‘Cycles de France’ Book Review

Cycles de France has been available for just over a year, but it occurred to me that a lot of people may well not have come across it, since it is privately published. It deserves some recognition!

The book is written by Patrick Munoz and Philippe Montagné and consists of a large private collection of French bicycles, ranging from a 1900 Hirondelle to a 1984 René Herse. The text is in French, but if you can’t speak the language, then the excellent photographs more than compensate. The text is not extensive, so is easy to translate if you wish to learn more. The book is almost 200 pages long and there are 90 bicycles illustrated in detail!

As you would expect there are a number of bicycles from the great makers like Herse, Singer, Routens, Charrel and Barra, but there are also many much less known makers like Ferdinand, Maury, Sablière and Bourdel. The distinguishing important characteristic is that almost all of them are in highly original condition, quite often even down to period tyring and handlebar tape.

The book is a large format 30 x 23 cm, and a double page is devoted to each cycle. A photograph of the drive side of each machine is supplemented by several details, all well chosen and illustrating the many fascinating features of these unique bicycles. Additionally there are related illustrations from cycling journals, pricipally Le Cycliste, and Daniel Rebour’s wonderful period drawings of novelties from the very bicycles that we are looking at in the photo’s. The standard of photography is excellent, and the print reproduction very good too. There are also some related period photographs, advertising signs and posters, which further add to the interest.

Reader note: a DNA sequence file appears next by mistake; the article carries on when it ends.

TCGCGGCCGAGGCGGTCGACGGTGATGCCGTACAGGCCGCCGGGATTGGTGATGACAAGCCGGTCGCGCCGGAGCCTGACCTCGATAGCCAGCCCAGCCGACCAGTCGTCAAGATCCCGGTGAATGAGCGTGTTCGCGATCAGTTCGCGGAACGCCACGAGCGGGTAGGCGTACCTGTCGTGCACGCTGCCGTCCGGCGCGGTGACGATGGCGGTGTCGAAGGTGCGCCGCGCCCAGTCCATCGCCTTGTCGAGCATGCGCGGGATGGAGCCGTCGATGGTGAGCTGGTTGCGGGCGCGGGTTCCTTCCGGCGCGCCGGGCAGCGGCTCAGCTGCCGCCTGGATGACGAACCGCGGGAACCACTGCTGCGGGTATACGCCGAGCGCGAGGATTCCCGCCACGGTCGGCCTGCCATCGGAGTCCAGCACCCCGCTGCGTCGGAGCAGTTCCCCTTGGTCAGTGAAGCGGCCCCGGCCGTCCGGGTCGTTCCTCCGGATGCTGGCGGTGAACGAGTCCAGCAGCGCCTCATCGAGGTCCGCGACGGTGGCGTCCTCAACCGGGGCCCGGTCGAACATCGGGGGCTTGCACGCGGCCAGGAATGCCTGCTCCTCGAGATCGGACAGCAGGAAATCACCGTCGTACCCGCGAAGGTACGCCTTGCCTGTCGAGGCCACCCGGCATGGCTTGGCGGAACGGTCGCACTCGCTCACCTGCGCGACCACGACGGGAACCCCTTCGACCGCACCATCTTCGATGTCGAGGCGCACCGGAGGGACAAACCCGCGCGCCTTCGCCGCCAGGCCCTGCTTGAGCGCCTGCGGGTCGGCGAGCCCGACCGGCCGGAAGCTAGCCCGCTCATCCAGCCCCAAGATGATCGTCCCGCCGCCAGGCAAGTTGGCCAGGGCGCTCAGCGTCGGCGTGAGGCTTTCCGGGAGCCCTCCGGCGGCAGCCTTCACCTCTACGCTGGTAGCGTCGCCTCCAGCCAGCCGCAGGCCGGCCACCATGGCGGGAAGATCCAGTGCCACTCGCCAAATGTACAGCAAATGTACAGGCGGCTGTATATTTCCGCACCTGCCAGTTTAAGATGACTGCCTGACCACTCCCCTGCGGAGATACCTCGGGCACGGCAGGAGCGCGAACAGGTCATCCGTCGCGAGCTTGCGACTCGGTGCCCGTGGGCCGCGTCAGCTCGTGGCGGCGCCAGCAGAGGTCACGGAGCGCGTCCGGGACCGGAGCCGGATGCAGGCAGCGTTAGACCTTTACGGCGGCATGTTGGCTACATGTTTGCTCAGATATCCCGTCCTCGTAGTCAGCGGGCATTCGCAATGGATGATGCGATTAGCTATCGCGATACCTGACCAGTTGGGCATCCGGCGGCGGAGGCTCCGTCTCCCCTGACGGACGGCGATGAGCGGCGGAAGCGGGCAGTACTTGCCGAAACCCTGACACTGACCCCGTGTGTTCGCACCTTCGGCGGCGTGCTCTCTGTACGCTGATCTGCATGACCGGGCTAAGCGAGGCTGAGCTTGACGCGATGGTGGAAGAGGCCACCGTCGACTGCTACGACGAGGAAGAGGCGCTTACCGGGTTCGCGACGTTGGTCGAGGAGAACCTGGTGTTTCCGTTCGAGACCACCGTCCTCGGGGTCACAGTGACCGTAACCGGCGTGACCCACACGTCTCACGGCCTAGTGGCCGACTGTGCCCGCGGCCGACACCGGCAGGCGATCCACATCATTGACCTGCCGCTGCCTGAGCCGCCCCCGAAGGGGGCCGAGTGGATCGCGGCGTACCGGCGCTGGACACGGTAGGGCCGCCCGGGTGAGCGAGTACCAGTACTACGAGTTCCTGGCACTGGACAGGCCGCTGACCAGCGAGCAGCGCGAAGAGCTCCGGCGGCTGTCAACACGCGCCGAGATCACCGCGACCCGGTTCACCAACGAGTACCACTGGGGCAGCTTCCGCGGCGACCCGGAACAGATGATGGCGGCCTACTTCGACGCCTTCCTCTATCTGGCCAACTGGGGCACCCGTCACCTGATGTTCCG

The majority are classic touring bicycles, but there are also some town bikes, porteurs and a number of racers, including Jacques Anquetil’s aluminium 1953 Barra, on which he won the Paris-Normandie time trail in August of that year. The bicycle weighed just 7.75 Kg! This machine is deservedly honoured with four pages of the book. Jean Wauters 1934 Tour de France cycle, and Luis Ocana’s Zeus from the 1975 season, are 2 more racing bicycles.

There are many terrific examples of Herse and Singer, but just a few of the stand out bicycles for me were the two early rare Hirondelle bi-chaine machines; a late 1930’s Schultz tandem, a most innovative and extraordinary machine in outstanding original condition; the beautiful ladies Camille Daudon with his characteristic curved front rack and tool kit concealed in the handlebar stem; a magnificent Hugonnier Routens tandem weighing just 19.6 Kg, that looks fast standing still; the Narcisse of Henry Janot, and a unique Cycles Innovation with triangular tubing!

One outstanding detail is on a lovely little Alex Singer porteur. Attached to the front mudguard is a small plaque with some text from Dr.Ruffiér’s 1929 publication ‘Vive la Bicyclette’. Roughly translated it concludes: ‘It is a complete and definitive invention. We found it, it’s a wonder, and we will never replace it.’ What a wonderful and highly correct sentiment, which is amplified by the magnificent bicycles found in this very fine book. I highly recommend it.

The book costs 60 Euro plus postage and is available here. It’s worth every cent!

This post is published with the kind permission of the author. The writer of this article bought his own copy.